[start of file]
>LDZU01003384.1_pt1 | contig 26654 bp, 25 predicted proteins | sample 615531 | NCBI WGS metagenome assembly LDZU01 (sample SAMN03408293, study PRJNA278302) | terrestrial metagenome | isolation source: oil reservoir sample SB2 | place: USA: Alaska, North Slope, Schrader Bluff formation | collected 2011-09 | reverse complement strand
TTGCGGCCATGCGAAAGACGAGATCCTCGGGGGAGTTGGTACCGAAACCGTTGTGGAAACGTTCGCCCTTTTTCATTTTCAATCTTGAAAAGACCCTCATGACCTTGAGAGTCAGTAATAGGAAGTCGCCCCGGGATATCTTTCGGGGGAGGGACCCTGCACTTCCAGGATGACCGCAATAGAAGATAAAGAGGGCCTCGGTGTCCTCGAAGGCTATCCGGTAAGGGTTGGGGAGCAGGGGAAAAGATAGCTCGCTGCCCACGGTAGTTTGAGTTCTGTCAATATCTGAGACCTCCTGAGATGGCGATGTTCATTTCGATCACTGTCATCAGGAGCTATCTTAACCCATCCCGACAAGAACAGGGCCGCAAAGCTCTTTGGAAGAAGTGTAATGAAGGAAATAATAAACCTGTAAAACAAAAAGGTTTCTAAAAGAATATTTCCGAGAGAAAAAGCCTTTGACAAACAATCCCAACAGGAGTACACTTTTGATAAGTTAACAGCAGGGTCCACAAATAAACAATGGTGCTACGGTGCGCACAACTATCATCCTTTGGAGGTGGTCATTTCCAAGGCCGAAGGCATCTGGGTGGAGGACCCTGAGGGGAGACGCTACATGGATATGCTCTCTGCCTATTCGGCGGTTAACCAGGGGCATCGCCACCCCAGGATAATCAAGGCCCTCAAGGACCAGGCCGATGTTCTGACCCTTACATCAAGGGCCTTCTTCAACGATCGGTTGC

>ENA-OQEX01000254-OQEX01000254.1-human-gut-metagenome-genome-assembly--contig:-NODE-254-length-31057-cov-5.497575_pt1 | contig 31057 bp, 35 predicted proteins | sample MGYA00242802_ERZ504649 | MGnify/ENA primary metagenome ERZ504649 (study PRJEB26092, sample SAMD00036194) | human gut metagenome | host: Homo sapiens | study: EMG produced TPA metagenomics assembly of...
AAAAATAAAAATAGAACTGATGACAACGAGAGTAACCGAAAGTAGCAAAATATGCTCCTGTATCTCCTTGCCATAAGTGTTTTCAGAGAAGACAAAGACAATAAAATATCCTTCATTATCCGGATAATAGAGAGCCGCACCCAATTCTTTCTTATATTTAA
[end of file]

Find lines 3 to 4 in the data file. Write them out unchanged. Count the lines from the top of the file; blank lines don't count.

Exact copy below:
>ENA-OQEX01000254-OQEX01000254.1-human-gut-metagenome-genome-assembly--contig:-NODE-254-length-31057-cov-5.497575_pt1 | contig 31057 bp, 35 predicted proteins | sample MGYA00242802_ERZ504649 | MGnify/ENA primary metagenome ERZ504649 (study PRJEB26092, sample SAMD00036194) | human gut metagenome | host: Homo sapiens | study: EMG produced TPA metagenomics assembly of...
AAAAATAAAAATAGAACTGATGACAACGAGAGTAACCGAAAGTAGCAAAATATGCTCCTGTATCTCCTTGCCATAAGTGTTTTCAGAGAAGACAAAGACAATAAAATATCCTTCATTATCCGGATAATAGAGAGCCGCACCCAATTCTTTCTTATATTTAA